Providence Journal Feature Column on Tim Gray
Is there life after being a sportscaster?
Tim Gray has found one.
But it wasn’t easy.
Being a TV sportscaster had always been the first dream, one he had been chasing ever since he was a kid in South Kingstown. His father had been in and around the news business for years. His older brother Walt was a TV sportscaster. When Tim Gray was a junior in high school, he was helping out URI sports information director Jim Norman, learning the business from the ground up.
Most kids have no idea what they one day might want to do?
Tim Gray always knew.
And then in 1999, after TV jobs in Florida and the state of Washington, after chasing his dream all over the country, he came home to Channel 10.
“I had grown up watching all the people on it,” he once said. “What was any better than that?”
Five years later he had had enough.
“Sometimes you walk away from things you love because you love other things more,” he said at the time.
Still, when he finally walked away it, was a little like walking off a cliff.
“I vaguely knew what I wanted to do,” Gray says. “I always wanted to do a documentary, and I always knew I wanted to do something about World War II.”
World War II always had been a passion of his ever since he started reading about it when he was just a kid. In many ways the soldiers had been his childhood heroes, right up there with sports stars. So he made his first trip to Normandy, the beach in France which became hallowed ground in World War II. And when he saw the graves of the 99 Rhode Islanders buried there, he knew he wanted to do a film about Normandy.
But how to go about it?
He had to raise money, and he had to do it himself, had to call 100 people in hopes of having two express an interest and one have the kind of money that can turn a dream into something you can hold in the palm of your hand. He got used to hearing the word “no.”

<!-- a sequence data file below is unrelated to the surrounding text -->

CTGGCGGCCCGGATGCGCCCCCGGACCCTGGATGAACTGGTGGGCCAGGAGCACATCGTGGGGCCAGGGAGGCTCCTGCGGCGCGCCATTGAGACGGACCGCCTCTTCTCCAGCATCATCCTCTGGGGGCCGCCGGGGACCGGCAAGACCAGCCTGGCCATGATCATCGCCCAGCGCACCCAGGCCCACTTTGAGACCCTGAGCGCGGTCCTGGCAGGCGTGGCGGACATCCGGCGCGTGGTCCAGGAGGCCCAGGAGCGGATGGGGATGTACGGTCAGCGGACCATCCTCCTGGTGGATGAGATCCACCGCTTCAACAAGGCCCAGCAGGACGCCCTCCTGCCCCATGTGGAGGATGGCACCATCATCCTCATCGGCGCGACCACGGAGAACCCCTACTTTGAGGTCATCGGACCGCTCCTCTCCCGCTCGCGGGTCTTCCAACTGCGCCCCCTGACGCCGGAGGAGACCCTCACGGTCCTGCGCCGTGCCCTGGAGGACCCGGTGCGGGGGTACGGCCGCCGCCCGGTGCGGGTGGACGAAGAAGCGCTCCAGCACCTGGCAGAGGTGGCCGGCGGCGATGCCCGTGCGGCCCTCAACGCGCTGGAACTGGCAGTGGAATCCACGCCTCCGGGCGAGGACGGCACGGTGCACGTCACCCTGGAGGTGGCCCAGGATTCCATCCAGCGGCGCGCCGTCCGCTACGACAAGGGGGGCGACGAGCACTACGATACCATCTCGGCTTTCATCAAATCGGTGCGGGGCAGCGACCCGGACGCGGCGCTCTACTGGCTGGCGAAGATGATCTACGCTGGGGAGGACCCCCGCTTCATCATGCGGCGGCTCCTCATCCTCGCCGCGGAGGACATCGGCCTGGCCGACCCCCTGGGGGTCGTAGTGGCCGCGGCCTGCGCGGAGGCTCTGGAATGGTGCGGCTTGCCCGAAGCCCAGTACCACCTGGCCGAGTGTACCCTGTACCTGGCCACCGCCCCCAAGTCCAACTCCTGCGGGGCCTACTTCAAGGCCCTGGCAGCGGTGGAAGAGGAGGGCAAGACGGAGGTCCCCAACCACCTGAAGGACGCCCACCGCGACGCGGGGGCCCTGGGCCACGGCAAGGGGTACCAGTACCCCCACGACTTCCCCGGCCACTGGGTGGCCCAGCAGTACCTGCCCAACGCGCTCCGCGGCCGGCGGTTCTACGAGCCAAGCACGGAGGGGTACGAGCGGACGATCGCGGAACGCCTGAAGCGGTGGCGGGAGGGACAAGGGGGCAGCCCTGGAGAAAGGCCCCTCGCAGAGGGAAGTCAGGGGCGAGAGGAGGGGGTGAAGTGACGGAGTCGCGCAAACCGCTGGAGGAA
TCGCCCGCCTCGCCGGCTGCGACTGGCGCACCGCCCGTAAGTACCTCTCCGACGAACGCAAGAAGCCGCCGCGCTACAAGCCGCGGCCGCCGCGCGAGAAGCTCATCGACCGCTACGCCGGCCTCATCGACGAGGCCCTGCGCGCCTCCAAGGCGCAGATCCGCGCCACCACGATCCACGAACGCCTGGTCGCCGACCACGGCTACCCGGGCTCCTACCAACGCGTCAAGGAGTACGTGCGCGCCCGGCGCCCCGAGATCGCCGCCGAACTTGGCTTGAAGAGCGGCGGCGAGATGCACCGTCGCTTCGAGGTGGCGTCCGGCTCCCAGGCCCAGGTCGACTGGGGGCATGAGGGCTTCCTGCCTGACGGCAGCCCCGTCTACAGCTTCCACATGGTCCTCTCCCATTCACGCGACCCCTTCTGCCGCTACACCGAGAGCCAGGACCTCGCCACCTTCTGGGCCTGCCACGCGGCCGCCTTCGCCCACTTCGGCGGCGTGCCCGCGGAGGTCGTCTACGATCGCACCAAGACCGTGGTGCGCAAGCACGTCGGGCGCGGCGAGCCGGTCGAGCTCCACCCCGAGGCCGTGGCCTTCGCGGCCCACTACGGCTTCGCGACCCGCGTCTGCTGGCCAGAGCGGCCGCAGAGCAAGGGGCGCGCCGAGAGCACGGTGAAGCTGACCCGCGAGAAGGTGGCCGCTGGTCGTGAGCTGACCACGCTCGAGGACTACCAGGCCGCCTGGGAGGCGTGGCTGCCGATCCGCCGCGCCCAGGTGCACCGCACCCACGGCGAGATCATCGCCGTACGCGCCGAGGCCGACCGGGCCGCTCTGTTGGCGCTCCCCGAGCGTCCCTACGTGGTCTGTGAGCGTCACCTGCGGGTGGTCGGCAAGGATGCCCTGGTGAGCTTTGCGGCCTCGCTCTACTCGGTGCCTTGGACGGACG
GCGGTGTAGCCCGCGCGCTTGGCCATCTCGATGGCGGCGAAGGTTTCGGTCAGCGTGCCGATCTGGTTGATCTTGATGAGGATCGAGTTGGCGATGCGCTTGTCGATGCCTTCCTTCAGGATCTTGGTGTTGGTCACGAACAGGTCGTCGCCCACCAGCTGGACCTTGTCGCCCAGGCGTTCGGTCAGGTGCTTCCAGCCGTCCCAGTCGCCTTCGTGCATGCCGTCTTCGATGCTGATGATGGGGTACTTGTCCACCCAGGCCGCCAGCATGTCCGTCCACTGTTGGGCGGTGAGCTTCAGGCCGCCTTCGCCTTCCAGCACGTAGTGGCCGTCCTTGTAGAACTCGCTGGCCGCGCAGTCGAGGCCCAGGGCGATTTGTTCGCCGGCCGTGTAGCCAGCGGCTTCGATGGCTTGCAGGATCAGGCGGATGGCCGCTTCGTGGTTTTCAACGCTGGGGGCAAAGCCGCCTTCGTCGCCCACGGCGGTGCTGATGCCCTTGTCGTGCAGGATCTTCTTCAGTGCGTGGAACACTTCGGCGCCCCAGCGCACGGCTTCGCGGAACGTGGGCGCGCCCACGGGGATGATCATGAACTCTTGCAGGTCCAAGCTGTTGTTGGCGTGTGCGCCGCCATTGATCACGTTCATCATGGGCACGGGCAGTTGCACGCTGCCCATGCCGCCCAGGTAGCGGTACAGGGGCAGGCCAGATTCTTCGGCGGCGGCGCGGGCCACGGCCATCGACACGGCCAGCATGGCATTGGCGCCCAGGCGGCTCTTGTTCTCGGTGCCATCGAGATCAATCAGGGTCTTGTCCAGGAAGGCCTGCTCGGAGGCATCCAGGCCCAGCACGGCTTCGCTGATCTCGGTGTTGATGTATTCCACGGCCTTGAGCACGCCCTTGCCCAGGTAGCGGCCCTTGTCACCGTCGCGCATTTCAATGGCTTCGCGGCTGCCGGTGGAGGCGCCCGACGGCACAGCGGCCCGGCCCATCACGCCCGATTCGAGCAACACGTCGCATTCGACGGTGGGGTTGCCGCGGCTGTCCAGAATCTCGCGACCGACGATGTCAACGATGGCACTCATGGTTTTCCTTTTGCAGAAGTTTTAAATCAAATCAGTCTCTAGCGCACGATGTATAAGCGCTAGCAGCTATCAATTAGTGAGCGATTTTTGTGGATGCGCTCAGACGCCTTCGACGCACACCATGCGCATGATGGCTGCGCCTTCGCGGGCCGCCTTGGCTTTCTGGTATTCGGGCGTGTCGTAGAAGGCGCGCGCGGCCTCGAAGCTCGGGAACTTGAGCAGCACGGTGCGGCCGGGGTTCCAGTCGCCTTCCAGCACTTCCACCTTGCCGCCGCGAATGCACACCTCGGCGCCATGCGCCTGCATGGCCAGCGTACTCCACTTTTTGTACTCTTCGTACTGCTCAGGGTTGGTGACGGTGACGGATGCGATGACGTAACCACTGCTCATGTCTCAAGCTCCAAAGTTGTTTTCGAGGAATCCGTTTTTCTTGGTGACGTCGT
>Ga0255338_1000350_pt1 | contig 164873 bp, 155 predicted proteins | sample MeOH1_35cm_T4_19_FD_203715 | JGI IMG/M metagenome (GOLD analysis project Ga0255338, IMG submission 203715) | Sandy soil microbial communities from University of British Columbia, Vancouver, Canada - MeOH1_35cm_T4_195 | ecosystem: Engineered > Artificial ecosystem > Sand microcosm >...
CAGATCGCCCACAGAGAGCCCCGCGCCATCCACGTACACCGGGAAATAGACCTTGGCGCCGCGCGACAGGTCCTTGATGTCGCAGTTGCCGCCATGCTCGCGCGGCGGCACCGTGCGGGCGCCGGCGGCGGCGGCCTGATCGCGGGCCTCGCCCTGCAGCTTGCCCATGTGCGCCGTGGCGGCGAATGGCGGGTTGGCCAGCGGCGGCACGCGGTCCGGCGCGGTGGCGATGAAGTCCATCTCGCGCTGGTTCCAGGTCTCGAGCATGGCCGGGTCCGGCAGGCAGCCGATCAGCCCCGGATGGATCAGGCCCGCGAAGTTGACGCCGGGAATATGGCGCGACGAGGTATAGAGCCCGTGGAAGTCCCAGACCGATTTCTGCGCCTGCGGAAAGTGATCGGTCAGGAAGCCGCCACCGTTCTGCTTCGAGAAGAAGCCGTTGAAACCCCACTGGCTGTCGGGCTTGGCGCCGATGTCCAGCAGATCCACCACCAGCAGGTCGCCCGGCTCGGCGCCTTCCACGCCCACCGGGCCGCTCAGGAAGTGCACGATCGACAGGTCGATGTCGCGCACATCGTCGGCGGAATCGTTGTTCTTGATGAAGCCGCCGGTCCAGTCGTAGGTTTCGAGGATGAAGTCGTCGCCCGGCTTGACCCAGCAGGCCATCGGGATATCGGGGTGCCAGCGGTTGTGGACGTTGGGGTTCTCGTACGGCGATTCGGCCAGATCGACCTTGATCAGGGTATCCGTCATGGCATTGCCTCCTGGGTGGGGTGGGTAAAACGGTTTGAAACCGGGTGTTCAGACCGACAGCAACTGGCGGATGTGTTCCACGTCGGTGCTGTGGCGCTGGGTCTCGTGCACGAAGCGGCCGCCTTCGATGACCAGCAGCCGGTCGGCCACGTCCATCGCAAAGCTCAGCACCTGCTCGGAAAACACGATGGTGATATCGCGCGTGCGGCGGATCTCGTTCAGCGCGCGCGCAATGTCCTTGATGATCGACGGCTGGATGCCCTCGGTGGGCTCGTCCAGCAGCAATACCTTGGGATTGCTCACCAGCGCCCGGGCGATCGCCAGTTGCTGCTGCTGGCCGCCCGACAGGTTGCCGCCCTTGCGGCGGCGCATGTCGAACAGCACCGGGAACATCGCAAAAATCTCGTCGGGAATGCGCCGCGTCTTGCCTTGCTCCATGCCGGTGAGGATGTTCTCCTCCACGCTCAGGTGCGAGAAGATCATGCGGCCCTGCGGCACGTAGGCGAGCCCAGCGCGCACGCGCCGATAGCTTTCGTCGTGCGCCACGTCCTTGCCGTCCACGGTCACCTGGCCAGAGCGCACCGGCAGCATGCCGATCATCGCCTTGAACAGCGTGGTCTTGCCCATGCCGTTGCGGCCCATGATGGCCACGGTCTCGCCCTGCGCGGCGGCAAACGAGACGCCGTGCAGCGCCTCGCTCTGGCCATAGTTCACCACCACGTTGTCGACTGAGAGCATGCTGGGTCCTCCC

The film got made, though. He found five Rhode Islanders who had once landed on the beach in Normandy and took them back. That became the film that’s now called “D-Day: The Price of Freedom.” It ran on 155 PBS stations around the country, and it won an Emmy.
“It became our business card,” Gray says. “It got us in the door with people.”
The next documentary was called “Navy Heroes of Normandy” and, it too, won an Emmy.
“That opened more doors,” he says.
One was the actor Dan Aykroyd, who called one day and told Gray he wanted to be a part of his projects, and will be the narrator for a future documentary on a museum in Massachusetts that has the largest collection of WWII artifacts.
Seems the former Red Sox star’s father fought in World War II.
“I sent him an e-mail two years ago and said that I had heard he had an interest in World War II and he responded,” Gray says, “and since then he’s been there every time I’ve asked him. He’s hosted events at his house. He’s become the public face of a lot of what we’re doing. I can’t say enough about him.”
Gray has four more projects on the drawing board, all centered on World War II.
“None of it is easy,” he says. “It’s always a challenge.”
There is no staff. Just he, his wife Sheila, and his father. It’s all done on a wing and a prayer. So much of it is all about fund-raising. And it’s always about taking something you love and finding a way to make it work. He’s been on the Today Show, MSNBC, Fox News, the Armed Forces Network and PBS stations around the country. He doesn’t hear “No.” On Wednesday he’s making his seventh trip to Normandy.
“People there run out of the village to say thank you,” he says. “Men cry. Kids cry. Everyone cries. It’s an amazing experience.”
He says this with emotion in his voice, from the men he’s brought back to Normandy, back to the hallowed place that once defined them, to the history his documentaries preserve forever. This man who has taken the passion of his childhood and turned it into his life’s work.
“It’s 10 times harder than anything I ever did on TV,” says Tim Gray, who once walked away from a dream job only to find another one. “But it’s 10 times more rewarding.”